by Bill Dillhoefer, MBA
Determining the right time to exercise one’s employee stock options is the key to maximizing the value of this benefit. Stock options are granted at a fixed exercise price and then must be exercised after vesting and prior to the expiration date to realize their value. During the time between vesting and expiration the current stock price for publicly traded companies is likely to fluctuate significantly and no one can predict the peaks and valleys. Consequently, it is important to have a disciplined approach for making profitable exercise and sell decisions (FYI, there is no good reason for exercising and holding Non-Qualified Stock Options, but that’s a topic for another article).
The secret to profitable employee stock option exercise decisions lies within the four main factors that affect their value:
- The length of time until expiration; the shorter the time, the lower the probability that the value of the option will increase prior to expiration.
- The in-the-money or intrinsic value (current stock price minus exercise price); the greater the in-the-money value, the more one has to lose by continuing to hold the option.
- The expected volatility of the stock (a measure of the extent to which the price has fluctuated over time); the higher the volatility, the greater the probability that there will be higher peaks and lower valleys in the stock price prior to expiration.
- The risk free rate of return (the rate on midterm Treasury bonds); an option’s value is enhanced by the return on the capital that would otherwise be invested in the stock in some other investment. The risk free rate represents the return on this other investment.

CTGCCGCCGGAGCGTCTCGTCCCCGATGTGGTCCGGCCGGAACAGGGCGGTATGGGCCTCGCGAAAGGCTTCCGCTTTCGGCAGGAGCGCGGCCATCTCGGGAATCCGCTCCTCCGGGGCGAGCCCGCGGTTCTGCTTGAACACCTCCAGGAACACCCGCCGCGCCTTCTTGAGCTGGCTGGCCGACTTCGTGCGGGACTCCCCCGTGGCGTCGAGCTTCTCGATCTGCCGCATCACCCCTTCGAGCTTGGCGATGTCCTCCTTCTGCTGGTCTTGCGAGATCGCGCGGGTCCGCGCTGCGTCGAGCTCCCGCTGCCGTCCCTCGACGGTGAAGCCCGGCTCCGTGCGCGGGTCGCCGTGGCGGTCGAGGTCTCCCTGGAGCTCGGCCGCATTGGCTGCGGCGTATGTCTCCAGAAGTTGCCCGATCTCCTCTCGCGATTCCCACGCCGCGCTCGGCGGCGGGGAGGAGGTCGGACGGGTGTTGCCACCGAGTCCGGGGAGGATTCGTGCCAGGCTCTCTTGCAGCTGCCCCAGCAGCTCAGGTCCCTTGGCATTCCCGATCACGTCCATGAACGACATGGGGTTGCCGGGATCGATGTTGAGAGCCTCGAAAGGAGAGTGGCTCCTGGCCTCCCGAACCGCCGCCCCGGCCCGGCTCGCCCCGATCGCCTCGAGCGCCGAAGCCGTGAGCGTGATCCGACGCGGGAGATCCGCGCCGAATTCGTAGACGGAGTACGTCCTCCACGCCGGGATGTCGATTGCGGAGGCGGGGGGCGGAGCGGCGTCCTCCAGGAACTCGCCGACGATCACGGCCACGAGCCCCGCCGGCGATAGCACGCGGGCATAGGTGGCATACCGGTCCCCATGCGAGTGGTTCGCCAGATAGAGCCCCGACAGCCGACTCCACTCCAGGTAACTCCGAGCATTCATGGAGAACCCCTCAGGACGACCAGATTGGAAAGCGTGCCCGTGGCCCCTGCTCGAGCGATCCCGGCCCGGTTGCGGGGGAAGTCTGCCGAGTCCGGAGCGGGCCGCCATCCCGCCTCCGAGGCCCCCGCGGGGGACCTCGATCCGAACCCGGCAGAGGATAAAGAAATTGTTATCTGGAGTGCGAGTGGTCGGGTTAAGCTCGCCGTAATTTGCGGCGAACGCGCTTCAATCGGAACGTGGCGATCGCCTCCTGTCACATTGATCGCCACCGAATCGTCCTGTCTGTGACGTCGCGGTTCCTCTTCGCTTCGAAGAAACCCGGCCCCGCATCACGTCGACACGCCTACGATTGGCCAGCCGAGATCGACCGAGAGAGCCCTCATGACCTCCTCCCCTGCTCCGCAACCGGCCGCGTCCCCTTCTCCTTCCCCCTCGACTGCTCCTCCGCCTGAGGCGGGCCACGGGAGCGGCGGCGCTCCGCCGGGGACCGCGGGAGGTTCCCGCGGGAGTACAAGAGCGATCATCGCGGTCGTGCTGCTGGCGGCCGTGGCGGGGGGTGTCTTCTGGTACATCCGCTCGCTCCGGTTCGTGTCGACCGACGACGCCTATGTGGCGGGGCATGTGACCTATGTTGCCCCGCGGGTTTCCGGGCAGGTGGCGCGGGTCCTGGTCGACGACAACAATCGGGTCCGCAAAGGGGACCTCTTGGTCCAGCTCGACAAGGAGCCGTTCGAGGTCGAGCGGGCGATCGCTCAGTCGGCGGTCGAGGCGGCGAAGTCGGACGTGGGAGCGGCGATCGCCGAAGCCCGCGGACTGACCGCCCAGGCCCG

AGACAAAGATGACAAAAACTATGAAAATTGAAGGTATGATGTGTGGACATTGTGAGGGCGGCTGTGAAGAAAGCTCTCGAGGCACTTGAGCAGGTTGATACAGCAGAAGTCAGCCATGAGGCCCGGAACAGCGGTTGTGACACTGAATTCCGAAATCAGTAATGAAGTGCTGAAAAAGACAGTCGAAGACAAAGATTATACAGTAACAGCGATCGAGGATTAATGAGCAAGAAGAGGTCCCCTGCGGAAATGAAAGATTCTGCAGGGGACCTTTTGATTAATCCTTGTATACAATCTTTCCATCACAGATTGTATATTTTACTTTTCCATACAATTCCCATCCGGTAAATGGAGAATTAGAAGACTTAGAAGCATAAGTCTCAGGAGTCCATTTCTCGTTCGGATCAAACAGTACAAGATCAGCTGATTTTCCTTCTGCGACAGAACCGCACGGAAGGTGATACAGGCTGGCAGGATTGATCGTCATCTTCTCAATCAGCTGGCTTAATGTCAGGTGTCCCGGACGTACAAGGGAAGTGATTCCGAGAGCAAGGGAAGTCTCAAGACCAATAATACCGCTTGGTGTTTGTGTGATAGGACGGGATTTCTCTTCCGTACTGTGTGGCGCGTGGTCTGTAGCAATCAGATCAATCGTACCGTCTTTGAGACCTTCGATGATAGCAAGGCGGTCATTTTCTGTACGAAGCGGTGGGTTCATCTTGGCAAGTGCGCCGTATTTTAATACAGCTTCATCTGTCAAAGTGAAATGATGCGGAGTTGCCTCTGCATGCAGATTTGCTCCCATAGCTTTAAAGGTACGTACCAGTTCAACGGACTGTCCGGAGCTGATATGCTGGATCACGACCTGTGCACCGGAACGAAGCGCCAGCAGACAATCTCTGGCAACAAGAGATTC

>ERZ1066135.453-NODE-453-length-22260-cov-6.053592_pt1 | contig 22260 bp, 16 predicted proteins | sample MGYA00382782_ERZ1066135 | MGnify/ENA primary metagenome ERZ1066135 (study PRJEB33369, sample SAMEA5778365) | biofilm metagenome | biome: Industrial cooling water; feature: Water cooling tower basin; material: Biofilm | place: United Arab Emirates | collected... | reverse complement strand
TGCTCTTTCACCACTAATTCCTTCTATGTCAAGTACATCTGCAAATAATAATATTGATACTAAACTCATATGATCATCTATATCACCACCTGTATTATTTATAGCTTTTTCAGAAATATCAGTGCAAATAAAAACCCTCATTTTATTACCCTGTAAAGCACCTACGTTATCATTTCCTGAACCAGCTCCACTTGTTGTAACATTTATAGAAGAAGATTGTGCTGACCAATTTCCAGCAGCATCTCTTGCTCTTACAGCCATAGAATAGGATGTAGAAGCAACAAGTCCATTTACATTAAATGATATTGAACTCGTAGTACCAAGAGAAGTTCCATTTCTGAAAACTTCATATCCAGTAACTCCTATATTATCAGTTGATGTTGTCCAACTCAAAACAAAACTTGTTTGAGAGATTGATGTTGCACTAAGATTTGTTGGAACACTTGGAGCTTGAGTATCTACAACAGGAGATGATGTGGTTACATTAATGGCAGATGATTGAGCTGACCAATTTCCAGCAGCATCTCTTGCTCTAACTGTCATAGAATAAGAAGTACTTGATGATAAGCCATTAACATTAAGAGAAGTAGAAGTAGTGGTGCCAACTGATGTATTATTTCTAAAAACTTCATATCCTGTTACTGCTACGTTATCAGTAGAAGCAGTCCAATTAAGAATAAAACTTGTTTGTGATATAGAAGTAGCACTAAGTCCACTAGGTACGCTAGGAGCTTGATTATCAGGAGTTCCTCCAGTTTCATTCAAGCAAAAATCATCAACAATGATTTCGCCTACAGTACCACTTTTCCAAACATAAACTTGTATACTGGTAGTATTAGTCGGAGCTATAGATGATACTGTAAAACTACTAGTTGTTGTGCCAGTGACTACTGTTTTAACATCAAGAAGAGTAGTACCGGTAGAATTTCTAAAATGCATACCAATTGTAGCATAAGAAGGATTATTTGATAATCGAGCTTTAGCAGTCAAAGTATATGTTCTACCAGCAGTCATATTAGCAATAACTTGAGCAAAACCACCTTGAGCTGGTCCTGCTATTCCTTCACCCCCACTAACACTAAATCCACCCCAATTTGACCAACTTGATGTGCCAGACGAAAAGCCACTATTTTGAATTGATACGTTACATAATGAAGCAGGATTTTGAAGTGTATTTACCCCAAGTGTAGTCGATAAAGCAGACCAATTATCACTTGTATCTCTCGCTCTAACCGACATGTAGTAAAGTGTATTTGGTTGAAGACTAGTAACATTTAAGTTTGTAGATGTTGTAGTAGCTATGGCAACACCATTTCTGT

The interaction of these factors is complex but there is a widely accepted methodology that uses them to calculate the full value of a stock option. The Black-Scholes formula developed by Fischer Black and Myron Scholes was awarded the Nobel prize in economics in 1997. Although the mathematics are somewhat complicated, the fundamental concept is that the value of a stock option is more than just its in-the-money value. This is based on the probability that the stock price will will be higher than the exercise price before the option expires. That is why options that are somewhat underwater (current stock price less than exercise price) can still have considerable value. The difference between the Black-Scholes (or full) value of an option and the in-the-money (or intrinsic) value is the “time value”. In other words, the full value of an option equals the in-the-money value plus the time value.
If we then divide the time value (TV) by the Black-Scholes value (BSV) and express it as a percentage, the resulting ratio represents the risk-reward trade-off of holding the option vs. exercising and selling it. This ratio was coined the “Insight Ratio®” because it provides insights into determining when to exercise. For example, an option with $10,000 of vested time value and $100,000 of vested Black Scholes value would have an Insight Ratio of 10% meaning that 90% of this option’s value ($90,000) is currently in-the-money value (BSV – TV = ITMV). If this ratio is low (i.e. under 20%), the option is a good candidate for exercising because there is a large amount of intrinsic value at risk compared to the probability of further gain (time value). To further clarify this, let’s look at an example that calculates several Insight Ratios using the following assumptions:
- Current Date: 4/18/13 (for calculating time to expiration)